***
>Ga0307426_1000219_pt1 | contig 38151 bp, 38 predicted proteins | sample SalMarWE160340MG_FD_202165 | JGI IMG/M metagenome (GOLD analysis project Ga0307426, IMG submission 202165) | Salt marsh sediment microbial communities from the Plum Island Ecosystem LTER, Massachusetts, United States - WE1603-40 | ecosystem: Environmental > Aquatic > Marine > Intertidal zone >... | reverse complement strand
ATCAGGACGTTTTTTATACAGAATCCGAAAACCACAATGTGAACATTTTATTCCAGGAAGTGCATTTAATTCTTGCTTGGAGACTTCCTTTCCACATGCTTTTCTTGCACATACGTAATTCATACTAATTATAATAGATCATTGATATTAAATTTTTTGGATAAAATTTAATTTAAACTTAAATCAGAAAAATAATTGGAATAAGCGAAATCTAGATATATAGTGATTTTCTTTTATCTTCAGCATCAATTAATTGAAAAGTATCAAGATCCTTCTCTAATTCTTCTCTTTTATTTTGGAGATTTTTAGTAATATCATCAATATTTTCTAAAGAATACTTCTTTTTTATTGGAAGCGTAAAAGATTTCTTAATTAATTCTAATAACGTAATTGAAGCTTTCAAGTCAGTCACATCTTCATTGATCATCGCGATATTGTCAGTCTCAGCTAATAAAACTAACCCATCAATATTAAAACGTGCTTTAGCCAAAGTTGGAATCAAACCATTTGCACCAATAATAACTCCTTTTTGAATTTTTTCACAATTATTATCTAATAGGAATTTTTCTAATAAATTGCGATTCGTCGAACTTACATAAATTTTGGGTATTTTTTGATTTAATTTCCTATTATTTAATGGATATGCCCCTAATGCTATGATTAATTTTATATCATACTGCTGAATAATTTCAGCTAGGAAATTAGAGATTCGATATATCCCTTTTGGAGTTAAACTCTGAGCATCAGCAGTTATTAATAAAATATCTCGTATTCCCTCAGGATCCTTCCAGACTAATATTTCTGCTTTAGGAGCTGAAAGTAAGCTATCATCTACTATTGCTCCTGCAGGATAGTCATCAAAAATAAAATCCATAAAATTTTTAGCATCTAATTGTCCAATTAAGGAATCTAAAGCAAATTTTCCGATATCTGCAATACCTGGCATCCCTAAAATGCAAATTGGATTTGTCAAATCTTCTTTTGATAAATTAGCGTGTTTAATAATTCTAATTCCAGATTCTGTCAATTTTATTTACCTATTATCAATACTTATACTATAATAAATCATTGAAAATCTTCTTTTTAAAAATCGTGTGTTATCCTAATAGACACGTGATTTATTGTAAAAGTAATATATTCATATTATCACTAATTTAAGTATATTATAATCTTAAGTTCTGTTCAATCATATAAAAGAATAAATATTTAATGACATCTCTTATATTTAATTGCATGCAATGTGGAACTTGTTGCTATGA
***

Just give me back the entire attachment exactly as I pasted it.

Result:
>Ga0307426_1000219_pt1 | contig 38151 bp, 38 predicted proteins | sample SalMarWE160340MG_FD_202165 | JGI IMG/M metagenome (GOLD analysis project Ga0307426, IMG submission 202165) | Salt marsh sediment microbial communities from the Plum Island Ecosystem LTER, Massachusetts, United States - WE1603-40 | ecosystem: Environmental > Aquatic > Marine > Intertidal zone >... | reverse complement strand
ATCAGGACGTTTTTTATACAGAATCCGAAAACCACAATGTGAACATTTTATTCCAGGAAGTGCATTTAATTCTTGCTTGGAGACTTCCTTTCCACATGCTTTTCTTGCACATACGTAATTCATACTAATTATAATAGATCATTGATATTAAATTTTTTGGATAAAATTTAATTTAAACTTAAATCAGAAAAATAATTGGAATAAGCGAAATCTAGATATATAGTGATTTTCTTTTATCTTCAGCATCAATTAATTGAAAAGTATCAAGATCCTTCTCTAATTCTTCTCTTTTATTTTGGAGATTTTTAGTAATATCATCAATATTTTCTAAAGAATACTTCTTTTTTATTGGAAGCGTAAAAGATTTCTTAATTAATTCTAATAACGTAATTGAAGCTTTCAAGTCAGTCACATCTTCATTGATCATCGCGATATTGTCAGTCTCAGCTAATAAAACTAACCCATCAATATTAAAACGTGCTTTAGCCAAAGTTGGAATCAAACCATTTGCACCAATAATAACTCCTTTTTGAATTTTTTCACAATTATTATCTAATAGGAATTTTTCTAATAAATTGCGATTCGTCGAACTTACATAAATTTTGGGTATTTTTTGATTTAATTTCCTATTATTTAATGGATATGCCCCTAATGCTATGATTAATTTTATATCATACTGCTGAATAATTTCAGCTAGGAAATTAGAGATTCGATATATCCCTTTTGGAGTTAAACTCTGAGCATCAGCAGTTATTAATAAAATATCTCGTATTCCCTCAGGATCCTTCCAGACTAATATTTCTGCTTTAGGAGCTGAAAGTAAGCTATCATCTACTATTGCTCCTGCAGGATAGTCATCAAAAATAAAATCCATAAAATTTTTAGCATCTAATTGTCCAATTAAGGAATCTAAAGCAAATTTTCCGATATCTGCAATACCTGGCATCCCTAAAATGCAAATTGGATTTGTCAAATCTTCTTTTGATAAATTAGCGTGTTTAATAATTCTAATTCCAGATTCTGTCAATTTTATTTACCTATTATCAATACTTATACTATAATAAATCATTGAAAATCTTCTTTTTAAAAATCGTGTGTTATCCTAATAGACACGTGATTTATTGTAAAAGTAATATATTCATATTATCACTAATTTAAGTATATTATAATCTTAAGTTCTGTTCAATCATATAAAAGAATAAATATTTAATGACATCTCTTATATTTAATTGCATGCAATGTGGAACTTGTTGCTATGA